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What is a False Set Lock Picking? – Explained for Beginners

Fact checked by Teddy B.Miller

what is a false set lock picking

What is a false set lock picking? If you have tried lockpicking, you might have experienced having a false set. A false set happens when one of the pins inside the lock gets stuck right above the shear line, giving you an impression that you have successfully picked the lock, when in reality, it is still secure.

A false set usually happens when you have a spool pin lock or mushroom pin lock. When a false set occurs, you can see that the keyhole is turned a couple of degrees and gets stuck when you put pressure on your tension tool.

What is a False Set in Lockpicking?

A false set happens when the lock plug seems like it’s going to open but it’s not. Instead, it is still blocked from rotating by a pin, such as a mushroom or spool pin as mentioned above, or maybe a T-pin.

Refer to this video for more details:

Tips to Avoid Lock Picking False Set


Technically, there isn’t a way to avoid having to lock pick false set. You must familiarize yourself with how your pins feel (how loose or tight they are) and how to press or get them to the shear line.

Here are some tips that you can follow to clear a false set:

1. Probe each pin.

Use a tensioner and protractor to see the neutral zone of the lock. The tensioner will move past the neutral zone when it’s in a false set. This usually happens once you’ve picked all the standard pins.

At this point, you have to probe the key pins until you get a counter rotation, which will help determine the spool pin or the one with the false set.

2. Set the false set pin.

A false gate lock will make you feel that a pin has been set, even though it has not. This makes it easier for you to locate the pin with the false set, as there won’t be much wiggling from this part.

Set the spool pin and apply pressure on it. This step will ensure that the pins are not stuck while entering the shear line.

3. Reset the pins.

Sometimes, the pins may drop and you have to reset them. It might be a hassle, but this is one of the best ways to ensure that the pins will not go into a false set when you are going to pick them again.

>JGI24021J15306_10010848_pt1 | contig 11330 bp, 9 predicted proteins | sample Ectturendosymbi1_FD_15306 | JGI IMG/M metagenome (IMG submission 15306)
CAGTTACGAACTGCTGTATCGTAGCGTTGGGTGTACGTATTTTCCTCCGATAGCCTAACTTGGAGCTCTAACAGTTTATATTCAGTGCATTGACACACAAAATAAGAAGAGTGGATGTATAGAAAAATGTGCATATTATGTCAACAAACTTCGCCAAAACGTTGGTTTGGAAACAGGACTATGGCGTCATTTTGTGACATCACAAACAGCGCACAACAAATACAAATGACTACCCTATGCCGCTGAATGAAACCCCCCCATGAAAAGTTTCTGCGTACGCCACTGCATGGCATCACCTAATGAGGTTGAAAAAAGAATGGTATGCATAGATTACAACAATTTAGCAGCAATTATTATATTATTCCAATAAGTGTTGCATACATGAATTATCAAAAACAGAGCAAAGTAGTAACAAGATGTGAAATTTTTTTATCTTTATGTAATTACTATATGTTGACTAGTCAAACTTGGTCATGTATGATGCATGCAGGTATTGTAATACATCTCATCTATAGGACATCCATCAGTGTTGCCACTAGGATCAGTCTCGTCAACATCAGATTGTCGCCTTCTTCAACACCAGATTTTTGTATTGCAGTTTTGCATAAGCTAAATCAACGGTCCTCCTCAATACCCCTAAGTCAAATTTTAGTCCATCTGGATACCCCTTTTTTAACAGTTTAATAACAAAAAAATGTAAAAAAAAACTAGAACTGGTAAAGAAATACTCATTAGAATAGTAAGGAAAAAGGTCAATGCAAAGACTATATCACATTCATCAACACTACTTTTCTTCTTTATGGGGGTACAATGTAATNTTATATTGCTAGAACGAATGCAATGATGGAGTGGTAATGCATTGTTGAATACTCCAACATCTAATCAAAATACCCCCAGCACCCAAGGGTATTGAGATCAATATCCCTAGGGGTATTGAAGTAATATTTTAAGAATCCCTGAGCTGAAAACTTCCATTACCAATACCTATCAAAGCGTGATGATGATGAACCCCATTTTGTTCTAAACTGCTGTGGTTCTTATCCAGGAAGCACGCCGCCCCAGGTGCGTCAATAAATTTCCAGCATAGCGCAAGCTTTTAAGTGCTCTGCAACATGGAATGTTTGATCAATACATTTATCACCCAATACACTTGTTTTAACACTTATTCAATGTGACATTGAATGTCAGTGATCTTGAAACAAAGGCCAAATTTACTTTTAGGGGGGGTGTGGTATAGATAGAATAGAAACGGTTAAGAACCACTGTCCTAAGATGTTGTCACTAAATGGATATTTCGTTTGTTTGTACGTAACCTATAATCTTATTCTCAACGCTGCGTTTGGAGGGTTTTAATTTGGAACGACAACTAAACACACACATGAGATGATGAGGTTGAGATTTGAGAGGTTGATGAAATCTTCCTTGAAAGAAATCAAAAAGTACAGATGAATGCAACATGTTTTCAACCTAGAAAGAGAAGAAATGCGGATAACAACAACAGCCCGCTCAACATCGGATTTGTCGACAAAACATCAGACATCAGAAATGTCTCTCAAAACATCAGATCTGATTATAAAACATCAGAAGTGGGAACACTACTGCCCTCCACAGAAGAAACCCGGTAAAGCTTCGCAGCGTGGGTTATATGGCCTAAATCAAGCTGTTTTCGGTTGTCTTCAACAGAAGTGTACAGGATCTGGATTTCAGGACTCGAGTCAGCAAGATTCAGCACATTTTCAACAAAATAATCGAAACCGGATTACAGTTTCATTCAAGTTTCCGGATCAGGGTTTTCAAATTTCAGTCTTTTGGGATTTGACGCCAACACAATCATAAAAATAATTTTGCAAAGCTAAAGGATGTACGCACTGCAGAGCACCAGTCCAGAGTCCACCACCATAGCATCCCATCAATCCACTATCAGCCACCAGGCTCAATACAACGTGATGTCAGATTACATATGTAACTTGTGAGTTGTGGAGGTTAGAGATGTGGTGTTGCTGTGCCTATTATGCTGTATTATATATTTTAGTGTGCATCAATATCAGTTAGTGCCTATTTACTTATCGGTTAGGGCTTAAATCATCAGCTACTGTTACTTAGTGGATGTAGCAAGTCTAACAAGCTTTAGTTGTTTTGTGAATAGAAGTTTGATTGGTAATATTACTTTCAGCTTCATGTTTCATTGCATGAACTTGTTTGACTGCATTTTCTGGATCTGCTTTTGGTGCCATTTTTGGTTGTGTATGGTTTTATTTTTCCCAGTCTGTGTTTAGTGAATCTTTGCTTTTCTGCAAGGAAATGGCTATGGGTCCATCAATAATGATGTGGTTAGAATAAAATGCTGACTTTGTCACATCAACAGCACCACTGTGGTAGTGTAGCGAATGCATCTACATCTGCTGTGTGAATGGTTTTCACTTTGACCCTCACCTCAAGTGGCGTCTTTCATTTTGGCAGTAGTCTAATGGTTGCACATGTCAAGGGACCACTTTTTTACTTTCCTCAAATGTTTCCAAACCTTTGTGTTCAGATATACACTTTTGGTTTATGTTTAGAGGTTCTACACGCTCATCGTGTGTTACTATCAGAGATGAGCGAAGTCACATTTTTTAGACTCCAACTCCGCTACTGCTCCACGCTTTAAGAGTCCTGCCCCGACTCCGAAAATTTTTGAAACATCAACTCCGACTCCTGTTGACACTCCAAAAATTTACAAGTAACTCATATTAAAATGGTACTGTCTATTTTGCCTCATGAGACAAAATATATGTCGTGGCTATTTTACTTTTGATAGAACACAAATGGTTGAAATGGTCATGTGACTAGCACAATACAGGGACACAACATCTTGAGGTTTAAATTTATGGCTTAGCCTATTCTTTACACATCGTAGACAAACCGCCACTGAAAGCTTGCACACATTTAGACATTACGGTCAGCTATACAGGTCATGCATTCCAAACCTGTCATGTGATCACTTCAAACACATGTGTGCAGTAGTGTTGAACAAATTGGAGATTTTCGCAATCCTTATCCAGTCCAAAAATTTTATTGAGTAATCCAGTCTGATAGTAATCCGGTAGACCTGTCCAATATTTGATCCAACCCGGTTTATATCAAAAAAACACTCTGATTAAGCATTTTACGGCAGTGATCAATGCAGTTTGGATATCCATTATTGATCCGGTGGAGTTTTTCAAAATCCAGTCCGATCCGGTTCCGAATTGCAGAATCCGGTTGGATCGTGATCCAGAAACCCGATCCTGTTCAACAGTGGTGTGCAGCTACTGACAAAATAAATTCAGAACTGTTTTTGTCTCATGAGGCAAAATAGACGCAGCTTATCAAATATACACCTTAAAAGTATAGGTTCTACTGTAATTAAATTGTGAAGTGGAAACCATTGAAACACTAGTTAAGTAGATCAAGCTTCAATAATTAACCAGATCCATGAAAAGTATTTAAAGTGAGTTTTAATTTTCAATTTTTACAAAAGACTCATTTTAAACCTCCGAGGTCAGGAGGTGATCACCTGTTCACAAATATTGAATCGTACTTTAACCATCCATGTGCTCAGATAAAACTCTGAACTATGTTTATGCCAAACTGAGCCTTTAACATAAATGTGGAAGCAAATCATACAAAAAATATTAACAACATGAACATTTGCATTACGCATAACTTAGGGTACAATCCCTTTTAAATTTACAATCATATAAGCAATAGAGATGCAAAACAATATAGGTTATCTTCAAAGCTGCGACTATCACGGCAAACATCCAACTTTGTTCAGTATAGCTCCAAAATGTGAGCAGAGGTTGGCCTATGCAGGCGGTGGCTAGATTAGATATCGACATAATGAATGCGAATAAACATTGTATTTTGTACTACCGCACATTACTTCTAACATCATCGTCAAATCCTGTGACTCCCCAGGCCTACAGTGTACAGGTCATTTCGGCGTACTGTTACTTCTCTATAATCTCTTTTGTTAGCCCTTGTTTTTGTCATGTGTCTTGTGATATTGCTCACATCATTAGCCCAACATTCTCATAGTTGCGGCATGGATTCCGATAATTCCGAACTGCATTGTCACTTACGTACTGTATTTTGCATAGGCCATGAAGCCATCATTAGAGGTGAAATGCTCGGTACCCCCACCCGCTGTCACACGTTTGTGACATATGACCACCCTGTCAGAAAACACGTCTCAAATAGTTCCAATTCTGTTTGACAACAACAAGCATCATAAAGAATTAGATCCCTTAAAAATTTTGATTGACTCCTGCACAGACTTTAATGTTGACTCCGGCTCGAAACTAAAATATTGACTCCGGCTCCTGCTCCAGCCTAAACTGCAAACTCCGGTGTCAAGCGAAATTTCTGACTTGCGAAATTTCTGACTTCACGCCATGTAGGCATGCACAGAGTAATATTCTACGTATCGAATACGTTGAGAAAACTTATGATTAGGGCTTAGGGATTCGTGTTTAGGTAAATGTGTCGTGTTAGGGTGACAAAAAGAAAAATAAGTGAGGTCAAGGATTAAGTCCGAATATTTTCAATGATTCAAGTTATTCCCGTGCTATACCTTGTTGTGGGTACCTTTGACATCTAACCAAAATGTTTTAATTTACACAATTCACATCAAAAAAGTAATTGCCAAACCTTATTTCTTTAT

Frequently Asked Questions


What are the different types of lockpicks?

Depending on the lock security pin types that you want to pick, there are different types of lockpicks and techniques that you have to know and learn to effectively do the picking process.

According to, picking a lock with safety pins or pin tumblers often needs picks and hooks that have thin bodies to fit inside the keyway. Here are different types of lockpicks for picking pin tumblers:

  1. Tension wrench (lock pick set instructions for wafer locks may mention this tool as well)
  2. Half diamond pick
  3. Hook pick
  4. Ball pick
  5. Rake pick
  6. Decode pick
  7. Bump key

Locks with a wafer tumbler locking mechanism are simpler than pin tumbler locks and are common on lockers and cabinets. Here are different types of lockpicks for bypassing wafer tumblers:

  1. Jigglers or try-out keys
  2. Pick guns
  3. Tubular lock picks

How do I know if my pin is set lockpicking?

When you are practicing picking a lock with safety pins, you can opt for a clear padlock to watch the pins going up or down. You will know your pins are set if you see them go above the shear line and not move down.

However, when in actual lockpicking situations where you pick a standard lock, you cannot see the pins. You will know that a security pin in a lock is set in this situation if you press on it with your hook and the only force you get is from the spring. There will often be a rattle sound as well.


If you want to try lock picking techniques, you should be ready to experience a false set. Knowing the answer to the question “what is a false set lock picking” is one of the essential parts of becoming good at bypassing locks.

So, the next time you encounter a false set, you will know what it is and what to do next. Share this with your friends and family to help them with their lockpicking journey.

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